• Pine:  Pine contains distinct color variations and the grain can appear straight or erratic depending on how it is cut from the log. The wood will darken and yellow with age, adding character and charm. It machines to a fine, smooth finish and easily accepts lighter stains and paint. Staining is recommended to achieve a uniform appearance because pine naturally contains resins that can affect penetration. Knots should be sealed before painting.
    • Cedar:  Cedar is a highly revered durable wood which is naturally resistant to rot, decay and insect damage.  All of this means that anything you build with cedar will last longer and require less maintenance.  The beauty of cedar does not stop with its durability.  It is an extremely aesthetic product, which will certainly make any project you build with it a beautiful finished product as well.  Cedar is a product which is ideal for accepting, and holding, a wide range of finishes.
    • Reclaimed:   Reclaimed lumber is a mix of species harvested from barns and other rural structures.  The wood comes in varying shades of gray and brown and has a “worn, but warm” patina as a result of exposure to years of weather and sun.

 

Call the Specialty Wood Products team of building materials experts for more information!
Phone: 303-288-8484

FRAMING/EWP ( Engineered Wood Products)

  • Framing Lumber, CDX, OSB
  • Hardware
  • Snavely Forest SFPI

PANELING

  • Clear
    • Alder
    • Doug Fir
    • Hemlock
    • Miscellaneous
  • Knotty
    • Alder
    • Doug Fir
    • Hemlock
    • Miscellaneous

TRIM

  • Clear
    • Alder
    • Doug Fir

 Siding/Paneling Coverage Chart

Wood paneling is sold by the linear (or lineal) foot. Your quantity requirements are calculated by multiplying your square foot area by a linear factor based on the siding width. The Lineal Foot Factor is derived by dividing 12 inches by the individual pattern’s exposed face.

a) Calculate the square footage in walls: length x height = sq. ft.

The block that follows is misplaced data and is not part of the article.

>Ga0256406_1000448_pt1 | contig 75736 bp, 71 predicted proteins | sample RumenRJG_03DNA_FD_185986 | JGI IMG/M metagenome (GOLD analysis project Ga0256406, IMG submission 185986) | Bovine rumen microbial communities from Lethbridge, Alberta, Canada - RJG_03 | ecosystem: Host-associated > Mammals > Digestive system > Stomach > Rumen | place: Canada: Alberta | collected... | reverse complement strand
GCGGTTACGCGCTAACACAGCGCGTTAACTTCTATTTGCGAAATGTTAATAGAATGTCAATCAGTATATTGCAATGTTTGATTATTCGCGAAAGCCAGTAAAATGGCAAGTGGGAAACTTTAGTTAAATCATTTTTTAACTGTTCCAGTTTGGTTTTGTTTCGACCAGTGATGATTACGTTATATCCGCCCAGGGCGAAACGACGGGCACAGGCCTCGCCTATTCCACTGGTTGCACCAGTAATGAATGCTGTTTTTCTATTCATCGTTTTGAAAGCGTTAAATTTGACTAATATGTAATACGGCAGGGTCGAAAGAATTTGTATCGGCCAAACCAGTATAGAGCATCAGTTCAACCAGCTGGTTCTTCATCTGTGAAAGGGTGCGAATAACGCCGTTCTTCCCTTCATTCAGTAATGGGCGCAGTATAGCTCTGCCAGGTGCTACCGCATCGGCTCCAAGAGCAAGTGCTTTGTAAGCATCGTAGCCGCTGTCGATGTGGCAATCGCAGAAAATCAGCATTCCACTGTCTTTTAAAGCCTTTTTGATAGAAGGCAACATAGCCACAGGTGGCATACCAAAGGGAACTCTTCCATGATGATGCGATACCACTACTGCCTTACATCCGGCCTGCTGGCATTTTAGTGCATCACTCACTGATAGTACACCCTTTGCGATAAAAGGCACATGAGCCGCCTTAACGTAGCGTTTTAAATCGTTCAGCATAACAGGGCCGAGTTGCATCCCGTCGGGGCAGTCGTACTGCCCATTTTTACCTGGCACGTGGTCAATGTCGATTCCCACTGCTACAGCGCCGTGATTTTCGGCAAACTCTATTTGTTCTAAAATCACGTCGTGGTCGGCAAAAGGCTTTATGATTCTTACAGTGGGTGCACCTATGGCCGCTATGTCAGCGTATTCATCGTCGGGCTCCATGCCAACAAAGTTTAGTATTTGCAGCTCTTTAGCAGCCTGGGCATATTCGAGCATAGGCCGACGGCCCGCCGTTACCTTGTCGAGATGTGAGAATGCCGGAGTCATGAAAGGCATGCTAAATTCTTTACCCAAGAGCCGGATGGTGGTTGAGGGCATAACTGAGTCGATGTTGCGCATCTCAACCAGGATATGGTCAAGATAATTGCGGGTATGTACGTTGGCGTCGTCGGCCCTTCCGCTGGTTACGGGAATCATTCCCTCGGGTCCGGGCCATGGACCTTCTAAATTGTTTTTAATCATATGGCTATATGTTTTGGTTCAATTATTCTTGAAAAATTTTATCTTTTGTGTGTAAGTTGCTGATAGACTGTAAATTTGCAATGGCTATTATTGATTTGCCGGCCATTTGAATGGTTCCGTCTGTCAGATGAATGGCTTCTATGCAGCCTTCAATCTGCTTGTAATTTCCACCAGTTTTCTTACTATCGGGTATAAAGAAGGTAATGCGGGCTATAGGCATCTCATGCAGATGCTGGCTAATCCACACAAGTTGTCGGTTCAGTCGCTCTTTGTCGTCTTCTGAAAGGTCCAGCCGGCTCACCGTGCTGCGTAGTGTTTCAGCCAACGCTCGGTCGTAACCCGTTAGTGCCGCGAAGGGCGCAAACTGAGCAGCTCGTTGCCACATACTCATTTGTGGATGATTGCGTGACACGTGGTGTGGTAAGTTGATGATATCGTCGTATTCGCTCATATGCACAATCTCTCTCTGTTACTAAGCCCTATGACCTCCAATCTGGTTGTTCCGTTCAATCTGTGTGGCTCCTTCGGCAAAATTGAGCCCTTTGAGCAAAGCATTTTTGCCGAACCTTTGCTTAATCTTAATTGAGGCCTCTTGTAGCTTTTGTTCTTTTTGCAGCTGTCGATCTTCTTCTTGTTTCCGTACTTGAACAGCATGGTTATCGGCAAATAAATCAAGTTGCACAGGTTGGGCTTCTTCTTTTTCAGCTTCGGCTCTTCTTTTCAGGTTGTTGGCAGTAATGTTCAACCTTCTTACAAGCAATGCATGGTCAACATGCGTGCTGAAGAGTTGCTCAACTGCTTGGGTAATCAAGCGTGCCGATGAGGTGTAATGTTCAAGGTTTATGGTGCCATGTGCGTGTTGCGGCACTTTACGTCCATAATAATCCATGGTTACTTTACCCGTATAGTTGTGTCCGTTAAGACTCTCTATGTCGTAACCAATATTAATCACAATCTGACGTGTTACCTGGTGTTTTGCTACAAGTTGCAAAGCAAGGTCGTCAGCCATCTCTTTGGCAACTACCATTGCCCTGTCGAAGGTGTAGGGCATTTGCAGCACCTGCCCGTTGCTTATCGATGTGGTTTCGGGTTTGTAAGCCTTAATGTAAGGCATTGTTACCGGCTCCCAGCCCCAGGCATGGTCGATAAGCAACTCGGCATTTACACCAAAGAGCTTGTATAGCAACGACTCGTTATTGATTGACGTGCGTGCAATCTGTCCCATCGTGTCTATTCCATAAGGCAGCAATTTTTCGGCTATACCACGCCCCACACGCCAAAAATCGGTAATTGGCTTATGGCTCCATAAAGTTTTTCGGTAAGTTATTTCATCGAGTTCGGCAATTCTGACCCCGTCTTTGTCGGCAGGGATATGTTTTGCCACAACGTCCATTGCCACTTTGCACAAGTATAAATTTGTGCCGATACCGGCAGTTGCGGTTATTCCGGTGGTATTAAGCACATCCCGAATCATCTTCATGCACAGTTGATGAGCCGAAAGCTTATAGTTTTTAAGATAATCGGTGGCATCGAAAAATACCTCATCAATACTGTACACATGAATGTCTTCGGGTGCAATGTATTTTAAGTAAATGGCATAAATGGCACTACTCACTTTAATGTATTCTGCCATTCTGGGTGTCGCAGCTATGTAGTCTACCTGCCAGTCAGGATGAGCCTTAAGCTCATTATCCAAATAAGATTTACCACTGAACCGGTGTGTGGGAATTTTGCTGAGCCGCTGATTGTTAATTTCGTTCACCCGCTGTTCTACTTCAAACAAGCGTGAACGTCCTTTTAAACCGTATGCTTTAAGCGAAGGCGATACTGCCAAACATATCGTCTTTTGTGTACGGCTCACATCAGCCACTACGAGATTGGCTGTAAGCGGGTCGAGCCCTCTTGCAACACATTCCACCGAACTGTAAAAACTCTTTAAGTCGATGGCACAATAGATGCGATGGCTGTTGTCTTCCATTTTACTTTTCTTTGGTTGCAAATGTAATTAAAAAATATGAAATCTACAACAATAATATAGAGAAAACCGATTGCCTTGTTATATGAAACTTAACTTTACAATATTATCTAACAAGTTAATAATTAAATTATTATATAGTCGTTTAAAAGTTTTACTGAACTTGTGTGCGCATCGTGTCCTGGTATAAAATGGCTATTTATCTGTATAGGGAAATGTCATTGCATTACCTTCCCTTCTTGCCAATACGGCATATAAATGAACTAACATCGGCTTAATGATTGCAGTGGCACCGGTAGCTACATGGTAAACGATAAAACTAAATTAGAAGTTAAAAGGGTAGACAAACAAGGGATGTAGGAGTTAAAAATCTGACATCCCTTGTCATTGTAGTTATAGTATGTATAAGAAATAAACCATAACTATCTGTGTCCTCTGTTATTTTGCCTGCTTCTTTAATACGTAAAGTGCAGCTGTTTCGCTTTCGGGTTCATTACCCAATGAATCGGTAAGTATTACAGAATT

b) Calculate, and then subtract, the square footage of openings

c) Add 10% to cover trim and waste

d) Multiply the result by the factor for lineal feet

T&G Siding Coverage

Nominal Width Dressed Width Exposed Face Linear Ft Factor*
6″ 5 7/16″ 5 1/16″

2.37

8″ 7 1/8″ 6 3/4″

1.78

10″ 9 1/8″ 8 3/4″

1.37

* assuming 3/8″ board overlap

Shiplap Siding Coverage

Nominal Width Dressed Width Exposed Face Linear Ft Factor*
6″ 5 1/2″ 5″

2.4

8″ 7 1/4″ 6 3/4″

1.78

10″ 9 1/4″ 8 3/4″

1.37

* assuming 1/2″ overlap

Bevel Thin Butt Coverage

Nominal Width Dressed Width Exposed Face Linear Ft Factor*
4″ 3 1/2″ 2 1/2″

4.8

5″ 4 1/2″ 3 1/2″

3.43

6″ 5 1/2″ 4 1/2″

2.67

* assuming 1″ overlap

Bevel Thick Butt Coverage

Nominal Width Dressed Width Exposed Face Linear Ft Factor*
6″ 5 1/2″ 4 1/2″

2.67

8″ 7 1/4″ 6 1/4″

1.92

10″ 9 1/4″ 8 1/4″

1.45

* assuming 1″ overlap

Channel Rustic Coverage

Nominal Width Dressed Width Exposed Face Linear Ft Factor*
6″ 5 3/8″ 4 7/8″

2.47

8″ 7 1/8″ 6 5/8″

1.81

10″ 9 1/8″ 8 5/8″

1.39

* assuming 1/2″ overlap

QTR Log Siding Coverage

Nominal Width Dressed Width Exposed Face Linear FT Factor*
6″ 5-7/16″ 4 15/16″

2.43

8″ 7-1/8″ 6 5/8″

1.81

10″ 9-1/8″ 8 5/8″

1.39

* assuming 1/2″ overlap

Coverage Example: If you are siding four walls 8 feet high by 40 feet long with 8″ wide siding and we allow 10% of the total square feet for openings, you would need approximately 2250-2450 linear feet depending on pattern selected:
* Lineal Foot Factor is derived by dividing 12” by the exposed face